Still, considering that the Twins pitchers are sixth in the American League in team ERA and their hitters are 12th in both batting average and OPS, you’d almost have to say it’s the team’s pitching that has them even as high as .500 at this point. Who would have expected that?
You may not have realized it by looking out your window at the new snow this morning, but the Twins’ Opening Day is just two weeks from today. That means it’s probably time to start taking a more serious look at how the team is rounding in to shape in Fort Myers.
Although Spring Training has officially been in gear for about a month, it’s usually pretty pointless to pay a lot of attention to individual performances during the first couple of weeks of Grapefruit League games. Veteran hitters are just shaking the rust off and working on specific things, such as hitting to this or that specific field or hitting particular pitches. Established pitchers use each early outing as an opportunity to refine deliveries or work on specific pitches. Results are of secondary concern.
But as the team gets down to it’s final dozen games or so, the hitters start wanting more plate appearances in the games and the pitchers start using all their pitches as they focus more on getting outs. We should also see with some level of certainty how the starting pitching spots are firming up as the Twins adjust their rotation so that they have pitchers lined up they way they want to open the season. Their final 10 Spring Training games will start this Thursday against the Yankees.
It’s a good thing, too, that we can conveniently discount performances up to this point, because a lot of those performances have been less than awe-inspring thus far. If you were inclined to predict the season’s outcome based on the first few weeks of Spring Training results, it would be pretty difficult to find cause to believe the 2013 Twins will be much better than last season’s version.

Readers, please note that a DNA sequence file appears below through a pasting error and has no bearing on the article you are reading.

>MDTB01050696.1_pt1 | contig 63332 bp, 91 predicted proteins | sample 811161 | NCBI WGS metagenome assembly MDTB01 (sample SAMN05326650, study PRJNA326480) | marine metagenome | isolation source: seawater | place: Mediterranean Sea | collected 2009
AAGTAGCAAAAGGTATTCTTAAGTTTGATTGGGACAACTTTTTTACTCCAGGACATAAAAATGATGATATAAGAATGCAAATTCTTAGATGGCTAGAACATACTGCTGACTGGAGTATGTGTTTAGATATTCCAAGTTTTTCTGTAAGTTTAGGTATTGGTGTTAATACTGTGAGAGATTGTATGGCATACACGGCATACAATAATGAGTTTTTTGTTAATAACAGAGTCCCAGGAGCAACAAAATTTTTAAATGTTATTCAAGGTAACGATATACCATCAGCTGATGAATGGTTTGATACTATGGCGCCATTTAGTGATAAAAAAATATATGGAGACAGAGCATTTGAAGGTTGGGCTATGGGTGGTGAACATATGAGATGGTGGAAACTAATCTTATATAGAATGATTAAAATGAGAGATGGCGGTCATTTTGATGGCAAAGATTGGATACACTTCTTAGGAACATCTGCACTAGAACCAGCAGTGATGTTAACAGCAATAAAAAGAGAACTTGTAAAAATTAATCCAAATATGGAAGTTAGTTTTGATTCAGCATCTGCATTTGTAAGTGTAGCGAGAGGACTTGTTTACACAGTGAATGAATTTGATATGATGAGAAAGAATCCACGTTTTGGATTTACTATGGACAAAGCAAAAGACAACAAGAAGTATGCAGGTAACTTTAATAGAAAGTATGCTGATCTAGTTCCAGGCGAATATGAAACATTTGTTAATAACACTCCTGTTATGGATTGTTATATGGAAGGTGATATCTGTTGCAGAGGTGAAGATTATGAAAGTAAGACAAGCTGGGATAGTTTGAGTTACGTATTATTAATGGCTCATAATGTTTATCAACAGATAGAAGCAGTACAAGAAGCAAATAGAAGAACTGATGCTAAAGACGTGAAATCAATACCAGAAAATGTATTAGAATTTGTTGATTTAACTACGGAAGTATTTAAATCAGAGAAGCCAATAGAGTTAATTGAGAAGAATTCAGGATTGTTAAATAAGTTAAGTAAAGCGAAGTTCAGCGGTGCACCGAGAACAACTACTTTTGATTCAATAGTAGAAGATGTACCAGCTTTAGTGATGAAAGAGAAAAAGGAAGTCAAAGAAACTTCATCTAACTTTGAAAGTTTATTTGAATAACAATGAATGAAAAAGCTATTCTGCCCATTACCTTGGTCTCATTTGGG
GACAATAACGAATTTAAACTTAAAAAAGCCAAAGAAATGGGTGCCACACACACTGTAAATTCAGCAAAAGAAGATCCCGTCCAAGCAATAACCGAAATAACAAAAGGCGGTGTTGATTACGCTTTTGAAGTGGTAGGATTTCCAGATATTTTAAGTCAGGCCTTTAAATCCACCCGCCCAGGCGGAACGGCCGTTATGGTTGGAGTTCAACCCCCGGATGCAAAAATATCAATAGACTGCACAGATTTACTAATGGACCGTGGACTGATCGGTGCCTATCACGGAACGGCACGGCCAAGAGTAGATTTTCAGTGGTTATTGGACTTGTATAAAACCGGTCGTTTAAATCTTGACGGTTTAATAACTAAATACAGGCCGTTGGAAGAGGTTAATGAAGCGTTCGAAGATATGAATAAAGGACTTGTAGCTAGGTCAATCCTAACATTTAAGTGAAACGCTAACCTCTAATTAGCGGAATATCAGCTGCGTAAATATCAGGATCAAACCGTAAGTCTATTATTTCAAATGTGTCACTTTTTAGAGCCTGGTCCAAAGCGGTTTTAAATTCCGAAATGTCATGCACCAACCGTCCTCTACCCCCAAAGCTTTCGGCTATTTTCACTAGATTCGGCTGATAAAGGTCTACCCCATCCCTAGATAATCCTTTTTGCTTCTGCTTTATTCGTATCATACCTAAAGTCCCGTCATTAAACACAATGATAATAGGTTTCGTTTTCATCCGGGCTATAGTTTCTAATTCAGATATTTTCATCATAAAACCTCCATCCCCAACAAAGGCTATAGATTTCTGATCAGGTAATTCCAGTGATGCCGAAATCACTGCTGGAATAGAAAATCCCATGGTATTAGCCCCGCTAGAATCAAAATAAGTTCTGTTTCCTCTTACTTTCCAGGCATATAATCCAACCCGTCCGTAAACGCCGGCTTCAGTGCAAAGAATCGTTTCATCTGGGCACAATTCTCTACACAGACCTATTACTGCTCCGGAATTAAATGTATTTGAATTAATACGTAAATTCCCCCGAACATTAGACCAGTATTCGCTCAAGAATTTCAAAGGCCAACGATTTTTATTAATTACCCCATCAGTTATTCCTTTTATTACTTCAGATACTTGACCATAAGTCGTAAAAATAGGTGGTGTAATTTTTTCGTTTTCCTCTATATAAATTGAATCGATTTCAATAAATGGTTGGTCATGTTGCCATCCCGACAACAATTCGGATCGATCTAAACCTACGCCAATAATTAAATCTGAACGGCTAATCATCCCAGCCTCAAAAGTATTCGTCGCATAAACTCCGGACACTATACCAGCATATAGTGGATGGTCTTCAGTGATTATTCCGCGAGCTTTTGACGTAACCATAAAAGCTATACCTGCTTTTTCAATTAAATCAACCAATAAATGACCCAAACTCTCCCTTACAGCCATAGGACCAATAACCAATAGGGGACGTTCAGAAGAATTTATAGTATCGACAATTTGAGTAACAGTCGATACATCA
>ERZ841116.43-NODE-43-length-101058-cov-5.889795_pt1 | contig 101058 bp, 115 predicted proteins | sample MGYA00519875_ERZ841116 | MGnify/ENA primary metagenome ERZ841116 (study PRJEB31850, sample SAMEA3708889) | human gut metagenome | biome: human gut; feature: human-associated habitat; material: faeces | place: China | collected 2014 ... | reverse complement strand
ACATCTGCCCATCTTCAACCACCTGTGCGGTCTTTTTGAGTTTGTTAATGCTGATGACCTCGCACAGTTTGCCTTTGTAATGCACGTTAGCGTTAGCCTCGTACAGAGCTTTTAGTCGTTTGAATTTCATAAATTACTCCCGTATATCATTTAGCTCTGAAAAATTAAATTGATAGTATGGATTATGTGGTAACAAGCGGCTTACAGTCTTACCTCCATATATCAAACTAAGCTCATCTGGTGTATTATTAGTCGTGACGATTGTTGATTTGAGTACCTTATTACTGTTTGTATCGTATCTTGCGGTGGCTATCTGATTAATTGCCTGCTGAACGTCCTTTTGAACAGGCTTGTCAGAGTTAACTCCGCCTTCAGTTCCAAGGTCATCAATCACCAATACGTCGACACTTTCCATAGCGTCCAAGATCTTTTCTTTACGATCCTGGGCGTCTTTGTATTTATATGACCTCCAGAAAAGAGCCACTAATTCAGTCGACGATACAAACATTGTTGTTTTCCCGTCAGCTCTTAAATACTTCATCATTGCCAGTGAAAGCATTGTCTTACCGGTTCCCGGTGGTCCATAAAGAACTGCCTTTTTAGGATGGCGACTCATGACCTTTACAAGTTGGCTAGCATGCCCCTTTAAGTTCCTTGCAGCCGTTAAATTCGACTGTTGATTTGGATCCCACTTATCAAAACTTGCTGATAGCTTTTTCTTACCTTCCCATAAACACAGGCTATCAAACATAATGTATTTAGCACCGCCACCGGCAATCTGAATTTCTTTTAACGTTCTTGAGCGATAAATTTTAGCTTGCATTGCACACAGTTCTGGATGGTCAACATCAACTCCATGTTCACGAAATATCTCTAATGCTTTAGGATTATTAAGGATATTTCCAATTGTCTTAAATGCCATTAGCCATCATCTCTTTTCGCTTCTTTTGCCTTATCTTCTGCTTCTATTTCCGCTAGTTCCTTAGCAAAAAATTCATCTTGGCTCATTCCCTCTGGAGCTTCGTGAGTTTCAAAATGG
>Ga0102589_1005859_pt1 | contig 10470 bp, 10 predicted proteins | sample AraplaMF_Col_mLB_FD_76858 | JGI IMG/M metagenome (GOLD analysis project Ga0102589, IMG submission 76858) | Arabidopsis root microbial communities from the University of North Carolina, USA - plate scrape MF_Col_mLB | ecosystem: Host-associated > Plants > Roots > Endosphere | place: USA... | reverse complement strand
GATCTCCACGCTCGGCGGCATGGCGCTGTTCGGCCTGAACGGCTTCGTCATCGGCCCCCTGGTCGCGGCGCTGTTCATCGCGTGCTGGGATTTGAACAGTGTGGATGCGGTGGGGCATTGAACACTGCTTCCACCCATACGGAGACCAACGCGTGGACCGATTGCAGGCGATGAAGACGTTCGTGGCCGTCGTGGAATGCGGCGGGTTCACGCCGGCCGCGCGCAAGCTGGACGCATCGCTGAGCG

While it’s encouraging to see Justin Morneau looking like his former MVP-level self and Aaron Hicks looking like a legitimate Major League centerfielder in the making, every fan has known all along that it’s the pitching rotation that had to improve significantly if the Twins are to have a chance to show significantly improved results this summer and there hasn’t been too much to get excited about in that area yet.
With Scott Diamond certain to start the season on the Disabled List, there are two rotation spots up for grabs among several of the Twins’ young arms. Kyle Gibson was expected to contend for a spot, but he’s already been sent across the parking lot to minor league camp, so he’ll be starting his season in Rochester. Liam Hendriks is another contender, but he’s struggled in most of his appearances. Hitters have averaged .295 against him and have hit him up four home runs in his 15 innings of work. His WHIP is a lackluster 1.40.
But here’s the kicker… Hendriks arguably has had a better spring, statistically speaking, than any of the three “locks” for Twins rotation spots, Vance Worley, Kevin Correia and Mike Pelfrey. Those three haven’t been as prone to giving up gopher balls as Hendriks, but through the past weekend, hitters are batting better than .300 against each of them and Worley’s 1.83 WHIP is the best of the trio.